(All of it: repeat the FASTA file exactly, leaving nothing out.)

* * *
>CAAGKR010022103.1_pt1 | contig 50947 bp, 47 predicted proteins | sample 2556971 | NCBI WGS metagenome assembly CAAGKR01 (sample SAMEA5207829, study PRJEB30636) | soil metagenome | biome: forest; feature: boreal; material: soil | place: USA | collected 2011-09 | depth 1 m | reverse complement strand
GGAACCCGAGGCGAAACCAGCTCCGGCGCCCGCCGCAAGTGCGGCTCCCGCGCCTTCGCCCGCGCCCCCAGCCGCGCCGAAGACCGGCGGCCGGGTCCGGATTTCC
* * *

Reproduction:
>CAAGKR010022103.1_pt1 | contig 50947 bp, 47 predicted proteins | sample 2556971 | NCBI WGS metagenome assembly CAAGKR01 (sample SAMEA5207829, study PRJEB30636) | soil metagenome | biome: forest; feature: boreal; material: soil | place: USA | collected 2011-09 | depth 1 m | reverse complement strand
GGAACCCGAGGCGAAACCAGCTCCGGCGCCCGCCGCAAGTGCGGCTCCCGCGCCTTCGCCCGCGCCCCCAGCCGCGCCGAAGACCGGCGGCCGGGTCCGGATTTCC